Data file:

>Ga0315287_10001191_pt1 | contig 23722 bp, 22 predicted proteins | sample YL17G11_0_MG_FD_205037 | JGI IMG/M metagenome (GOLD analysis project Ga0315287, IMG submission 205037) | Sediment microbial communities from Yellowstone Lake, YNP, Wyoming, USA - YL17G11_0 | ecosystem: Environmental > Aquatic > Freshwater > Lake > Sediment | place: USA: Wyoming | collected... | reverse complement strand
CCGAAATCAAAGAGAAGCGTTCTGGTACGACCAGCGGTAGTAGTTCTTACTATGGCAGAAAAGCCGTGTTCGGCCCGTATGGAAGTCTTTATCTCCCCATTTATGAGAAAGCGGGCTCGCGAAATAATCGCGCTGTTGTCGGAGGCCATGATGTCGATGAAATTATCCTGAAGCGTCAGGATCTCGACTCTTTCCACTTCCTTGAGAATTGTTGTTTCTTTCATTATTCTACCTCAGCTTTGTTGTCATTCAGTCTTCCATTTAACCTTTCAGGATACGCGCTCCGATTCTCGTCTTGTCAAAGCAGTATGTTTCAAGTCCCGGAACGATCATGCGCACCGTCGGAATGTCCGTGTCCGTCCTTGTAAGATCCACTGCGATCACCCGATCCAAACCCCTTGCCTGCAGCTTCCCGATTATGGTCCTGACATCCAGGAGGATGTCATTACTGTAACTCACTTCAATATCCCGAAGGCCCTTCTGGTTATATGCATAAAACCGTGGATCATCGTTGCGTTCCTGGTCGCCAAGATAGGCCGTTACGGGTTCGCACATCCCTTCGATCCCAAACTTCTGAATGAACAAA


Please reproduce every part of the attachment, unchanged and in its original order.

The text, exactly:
>Ga0315287_10001191_pt1 | contig 23722 bp, 22 predicted proteins | sample YL17G11_0_MG_FD_205037 | JGI IMG/M metagenome (GOLD analysis project Ga0315287, IMG submission 205037) | Sediment microbial communities from Yellowstone Lake, YNP, Wyoming, USA - YL17G11_0 | ecosystem: Environmental > Aquatic > Freshwater > Lake > Sediment | place: USA: Wyoming | collected... | reverse complement strand
CCGAAATCAAAGAGAAGCGTTCTGGTACGACCAGCGGTAGTAGTTCTTACTATGGCAGAAAAGCCGTGTTCGGCCCGTATGGAAGTCTTTATCTCCCCATTTATGAGAAAGCGGGCTCGCGAAATAATCGCGCTGTTGTCGGAGGCCATGATGTCGATGAAATTATCCTGAAGCGTCAGGATCTCGACTCTTTCCACTTCCTTGAGAATTGTTGTTTCTTTCATTATTCTACCTCAGCTTTGTTGTCATTCAGTCTTCCATTTAACCTTTCAGGATACGCGCTCCGATTCTCGTCTTGTCAAAGCAGTATGTTTCAAGTCCCGGAACGATCATGCGCACCGTCGGAATGTCCGTGTCCGTCCTTGTAAGATCCACTGCGATCACCCGATCCAAACCCCTTGCCTGCAGCTTCCCGATTATGGTCCTGACATCCAGGAGGATGTCATTACTGTAACTCACTTCAATATCCCGAAGGCCCTTCTGGTTATATGCATAAAACCGTGGATCATCGTTGCGTTCCTGGTCGCCAAGATAGGCCGTTACGGGTTCGCACATCCCTTCGATCCCAAACTTCTGAATGAACAAA